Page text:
by

January 2, 2012

Do you like this?

Many college students, 20-somethings and 30-somethings alike are talking about him. His values have been in line with the Tea Party since before there was a Tea Party, although many mainstream Republicans pretend he doesn’t exist. Just last week Iowa Gov. Terry Branstad, (R) dissed a potential Paul win in his state by saying, “People are going to look at who comes in second and who comes in third [if Paul wins].”

Paul’s own party wants him to fail. They often speak of him as if he’s not real. Put simply, Paul gets no love from the average conservative because he deftly blends an old school Republican mindset (i.e. actual fiscal conservatism, much unlike his party’s more recent behaviors) with a strong dose of straight up U.S. Constitution, and a passive, almost indifference to some of the social issues. It’s a rare combination that confuses some, while simultaneously perking the ears of many.

The same reason Paul falls outside the mainstream is the reason he garners ardent support: his ideas are radically different. He wants to cut all foreign aid, eliminate the Federal Reserve, and reduce government’s role in a big way.

But December has been Ron Paul’s month. According to several polls, he is less than a week away from a stunning, come-from-behind Republican caucus win in Iowa. The main difference between Paul and his competition? While Romney, Perry, Cain, Bachmann, and now Gingrich have all become flavors of the week before returning to vanilla status, Paul’s campaign has grown slowly and steadily. What’s that old saying?

That’s how Ronald “Ron” Ernest Paul—the 76-year-old, twelve-term representative from Texas—seems to roll. Past presidential bids in ‘88 and ‘08 (that should tell you something) have also carried the huge underdog card, yet the fundraising money has always seemed to flow his way. This is thanks in part to the physician’s affable personality, as well as a message so utterly consistent that even the great YouTube cannot seem to interrupt it.

This third (and most likely final) run is no different. In fact, it’s more organized and better financed than anything Paul has ever been a part of, helping shed the labels (“kooky”, “entertaining”, etc.) that his spin-free rhetoric has attracted for years. Paul’s latest online “moneybomb” has raised nearly $5 million in two-weeks’ time for efforts in the first five caucuses, while his competition readily admits that his ground campaign in Iowa is decidedly the strongest.

How do Marylanders feel about Dr. Paul, though? Or Eastonians, for that matter? I recently spoke with Nicholas Tindall, co-founder of the group Mid-Shore for Ron Paul. This dedicated band of Paul supporters holds fundraising and informational events in support of Paul’s run, as well as promotes a growing Facebook presence.

When asked to summarize the underlying reasons for his support of Paul, Tindall says, “People have to realize on their own what they’re losing—basic freedoms, job security, life savings, sons and daughters in wars. Not one person nor party can save us. There’s a philosophy...the current establishment has turned its back on freedom and the ability to live and let live and is taking this from us as we speak.”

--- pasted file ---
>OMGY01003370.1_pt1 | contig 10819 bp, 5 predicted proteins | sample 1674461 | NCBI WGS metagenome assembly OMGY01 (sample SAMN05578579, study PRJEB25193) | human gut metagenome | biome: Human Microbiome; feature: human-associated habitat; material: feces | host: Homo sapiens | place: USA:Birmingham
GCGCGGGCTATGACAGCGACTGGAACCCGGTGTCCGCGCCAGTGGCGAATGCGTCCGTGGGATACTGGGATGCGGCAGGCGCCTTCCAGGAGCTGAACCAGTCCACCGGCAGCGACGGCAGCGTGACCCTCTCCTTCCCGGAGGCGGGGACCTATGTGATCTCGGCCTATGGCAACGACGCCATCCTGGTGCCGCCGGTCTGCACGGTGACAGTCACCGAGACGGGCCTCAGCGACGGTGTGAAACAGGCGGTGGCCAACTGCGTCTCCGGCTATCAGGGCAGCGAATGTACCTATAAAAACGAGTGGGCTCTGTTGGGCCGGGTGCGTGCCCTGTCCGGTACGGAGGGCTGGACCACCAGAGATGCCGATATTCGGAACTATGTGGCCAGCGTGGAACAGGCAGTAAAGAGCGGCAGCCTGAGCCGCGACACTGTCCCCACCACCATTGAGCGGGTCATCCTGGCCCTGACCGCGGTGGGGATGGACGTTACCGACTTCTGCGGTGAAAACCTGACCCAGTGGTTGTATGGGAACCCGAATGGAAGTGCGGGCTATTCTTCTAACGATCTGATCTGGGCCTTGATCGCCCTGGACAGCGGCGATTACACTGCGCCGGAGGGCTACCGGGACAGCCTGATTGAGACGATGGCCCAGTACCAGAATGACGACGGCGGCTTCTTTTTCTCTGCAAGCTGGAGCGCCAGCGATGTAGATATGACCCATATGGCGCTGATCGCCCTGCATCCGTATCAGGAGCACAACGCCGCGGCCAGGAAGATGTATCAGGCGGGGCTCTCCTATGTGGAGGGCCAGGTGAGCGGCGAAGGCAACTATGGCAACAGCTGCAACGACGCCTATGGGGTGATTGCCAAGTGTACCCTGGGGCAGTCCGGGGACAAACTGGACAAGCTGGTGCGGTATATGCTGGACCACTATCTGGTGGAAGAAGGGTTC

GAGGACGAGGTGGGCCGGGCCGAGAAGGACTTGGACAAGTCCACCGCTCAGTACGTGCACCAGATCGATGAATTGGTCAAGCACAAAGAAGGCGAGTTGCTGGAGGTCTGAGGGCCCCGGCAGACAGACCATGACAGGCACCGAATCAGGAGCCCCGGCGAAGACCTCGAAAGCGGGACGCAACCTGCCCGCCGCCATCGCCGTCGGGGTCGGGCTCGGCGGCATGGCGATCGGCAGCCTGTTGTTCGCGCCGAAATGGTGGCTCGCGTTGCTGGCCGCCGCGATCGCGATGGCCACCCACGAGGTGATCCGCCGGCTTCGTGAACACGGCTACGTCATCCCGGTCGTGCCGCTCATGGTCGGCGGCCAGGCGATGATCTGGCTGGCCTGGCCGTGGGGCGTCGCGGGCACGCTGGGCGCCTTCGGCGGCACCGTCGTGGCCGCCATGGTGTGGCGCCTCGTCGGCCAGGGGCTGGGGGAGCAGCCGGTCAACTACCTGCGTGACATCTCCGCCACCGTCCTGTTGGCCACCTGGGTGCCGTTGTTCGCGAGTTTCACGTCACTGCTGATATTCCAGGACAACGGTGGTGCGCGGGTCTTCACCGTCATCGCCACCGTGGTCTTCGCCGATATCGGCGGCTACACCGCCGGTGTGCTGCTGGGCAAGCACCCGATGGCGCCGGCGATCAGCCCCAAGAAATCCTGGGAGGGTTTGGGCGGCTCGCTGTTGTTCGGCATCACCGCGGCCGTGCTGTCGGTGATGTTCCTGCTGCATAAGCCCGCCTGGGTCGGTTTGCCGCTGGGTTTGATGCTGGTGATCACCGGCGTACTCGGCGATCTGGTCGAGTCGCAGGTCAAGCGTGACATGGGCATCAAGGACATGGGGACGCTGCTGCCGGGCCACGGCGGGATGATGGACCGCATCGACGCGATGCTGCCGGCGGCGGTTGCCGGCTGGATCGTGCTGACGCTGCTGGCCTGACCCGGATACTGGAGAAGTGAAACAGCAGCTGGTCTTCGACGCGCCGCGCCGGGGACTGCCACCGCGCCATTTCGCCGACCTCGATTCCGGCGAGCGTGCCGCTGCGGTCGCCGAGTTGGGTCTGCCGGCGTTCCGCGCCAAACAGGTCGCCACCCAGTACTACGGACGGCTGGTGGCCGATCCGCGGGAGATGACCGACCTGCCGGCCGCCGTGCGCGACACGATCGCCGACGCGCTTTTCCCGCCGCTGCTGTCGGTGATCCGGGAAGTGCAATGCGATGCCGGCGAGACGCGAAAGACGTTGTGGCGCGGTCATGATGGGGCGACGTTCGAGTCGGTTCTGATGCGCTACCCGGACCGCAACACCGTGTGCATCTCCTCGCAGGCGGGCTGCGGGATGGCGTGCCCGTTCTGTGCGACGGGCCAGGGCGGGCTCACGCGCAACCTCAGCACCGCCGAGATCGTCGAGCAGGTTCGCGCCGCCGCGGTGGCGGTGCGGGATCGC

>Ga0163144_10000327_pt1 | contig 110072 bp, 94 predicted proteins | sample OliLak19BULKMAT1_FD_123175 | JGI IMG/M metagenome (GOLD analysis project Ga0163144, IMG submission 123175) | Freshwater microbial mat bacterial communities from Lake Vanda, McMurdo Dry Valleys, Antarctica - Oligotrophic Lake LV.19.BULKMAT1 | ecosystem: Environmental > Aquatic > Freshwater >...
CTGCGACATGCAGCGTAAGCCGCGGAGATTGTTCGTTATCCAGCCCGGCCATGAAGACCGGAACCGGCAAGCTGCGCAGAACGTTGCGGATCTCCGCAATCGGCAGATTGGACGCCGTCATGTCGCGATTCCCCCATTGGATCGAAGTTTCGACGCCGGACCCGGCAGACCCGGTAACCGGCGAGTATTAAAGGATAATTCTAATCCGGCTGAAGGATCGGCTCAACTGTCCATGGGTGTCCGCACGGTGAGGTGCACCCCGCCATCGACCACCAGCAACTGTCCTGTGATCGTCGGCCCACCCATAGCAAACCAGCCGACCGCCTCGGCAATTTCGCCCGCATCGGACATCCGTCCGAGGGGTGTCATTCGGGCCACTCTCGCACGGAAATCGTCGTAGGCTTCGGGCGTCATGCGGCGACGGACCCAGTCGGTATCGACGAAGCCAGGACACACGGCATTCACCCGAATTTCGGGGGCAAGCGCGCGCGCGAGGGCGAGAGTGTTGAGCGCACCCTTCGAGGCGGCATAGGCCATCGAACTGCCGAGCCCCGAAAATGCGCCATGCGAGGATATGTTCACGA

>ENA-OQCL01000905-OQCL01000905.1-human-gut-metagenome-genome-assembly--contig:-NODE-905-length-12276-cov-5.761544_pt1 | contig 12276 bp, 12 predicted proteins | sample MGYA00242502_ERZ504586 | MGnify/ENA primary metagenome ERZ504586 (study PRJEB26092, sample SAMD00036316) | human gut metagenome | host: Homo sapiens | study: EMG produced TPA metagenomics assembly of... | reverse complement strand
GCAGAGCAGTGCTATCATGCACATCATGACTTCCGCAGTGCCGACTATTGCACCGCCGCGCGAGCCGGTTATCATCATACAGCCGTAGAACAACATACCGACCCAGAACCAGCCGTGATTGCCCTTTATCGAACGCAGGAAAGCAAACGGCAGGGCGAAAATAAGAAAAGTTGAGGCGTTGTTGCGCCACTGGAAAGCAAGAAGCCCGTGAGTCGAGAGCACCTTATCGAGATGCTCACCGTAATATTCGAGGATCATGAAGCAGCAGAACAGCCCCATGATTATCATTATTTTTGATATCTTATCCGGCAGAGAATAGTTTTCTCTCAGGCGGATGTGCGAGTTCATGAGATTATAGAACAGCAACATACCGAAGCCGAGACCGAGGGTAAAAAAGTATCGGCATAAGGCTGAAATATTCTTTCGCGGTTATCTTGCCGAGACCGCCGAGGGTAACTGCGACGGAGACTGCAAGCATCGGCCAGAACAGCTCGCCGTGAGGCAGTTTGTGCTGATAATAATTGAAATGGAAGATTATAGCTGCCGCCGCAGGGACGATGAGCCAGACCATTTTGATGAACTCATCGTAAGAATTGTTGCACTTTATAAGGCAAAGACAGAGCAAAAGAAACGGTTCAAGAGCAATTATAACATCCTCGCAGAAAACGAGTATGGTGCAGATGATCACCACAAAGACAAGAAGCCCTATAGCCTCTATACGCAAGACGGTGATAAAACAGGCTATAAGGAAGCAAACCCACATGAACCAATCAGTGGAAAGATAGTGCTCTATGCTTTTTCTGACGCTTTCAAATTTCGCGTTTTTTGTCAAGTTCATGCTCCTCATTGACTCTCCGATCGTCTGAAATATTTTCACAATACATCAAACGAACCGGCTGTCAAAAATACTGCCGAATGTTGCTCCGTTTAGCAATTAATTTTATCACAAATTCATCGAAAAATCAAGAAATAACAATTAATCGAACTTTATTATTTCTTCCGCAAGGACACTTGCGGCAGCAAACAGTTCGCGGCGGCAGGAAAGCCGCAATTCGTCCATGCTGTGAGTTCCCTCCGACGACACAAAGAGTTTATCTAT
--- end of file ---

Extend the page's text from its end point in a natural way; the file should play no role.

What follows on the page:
Others agree. Michael Anderson, an elected member of the Talbot Republican Central Committee, states, "In my observation, the Mid-Shore for Ron Paul group is the only organized, active campaign here. As Ron Paul’s profile has steadily risen, so too have the group’s numbers. Throughout the country it is said that Ron Paul’s supporters are the most dedicated and I think that definitely holds true in Talbot County.” Andersen notes, however, that the Talbot GOP has made no endorsement of any candidate as of yet.

Earlier this week a woman dressed in business attire walked into campaign headquarters where Paul was going through a dry run of a speech to be given later that evening. A reporter asked what drew her to his campaign. Her answer, in my estimation, seems to mirror what  millions of others from all walks of life would say if asked the same question. “He’s the purest protest I can make against the corruption in Washington, DC."

Are you supporting a particular candidate in the 2012 primaries? Or will you vote to reelect Obama? Stay tuned for spotlights on other presidential hopefuls in the coming weeks in our My Candidate series.

by

January 2, 2012

Comments (3)

Comment Feed

Ron Paul

Great article! To Fran above, he is part of the establishment that actually admits it's faults. Funny how he has consistently had the same beliefs yet is still in D. C. Obviously he puts his beliefs in our country and individual liberty above his own job security.

Sea more than 2 years ago

article

Fran, thx for reading this piece & for your comments! I must say that I am not registered w. any particular party...just genuinely interested/supportive of many (not all) of the positions Dr. Paul takes regarding big issues...especially foreign policy. I suppose I wish the positions of spending less on military & staying out of others' affairs were more 'mainstream'. Stay on the lookout for more presidential candidate features in the weeks to come:) -DF

D.E. Ferraris more than 2 years ago

Ron Paul

The woman who walked into Ron Paul's headquarters commented "He's the purest protest I can make against the corruption in Washington, DC". Ron Paul has been in Washington. DC for 12 terms. He is part of the establishment! He has not gained any traction with his ideas because they are so radical (his foreign policy ideas, primarily) and out of the main stream. That is not where the majority of the electorate is in this country and therefore he will not be the candidate for the GOP. Look at the numbers as to who can win against Obama. That is our main objective; is it not?

Fran Bergere more than 2 years ago

AD - Talbot Humane
Newsletter LOGO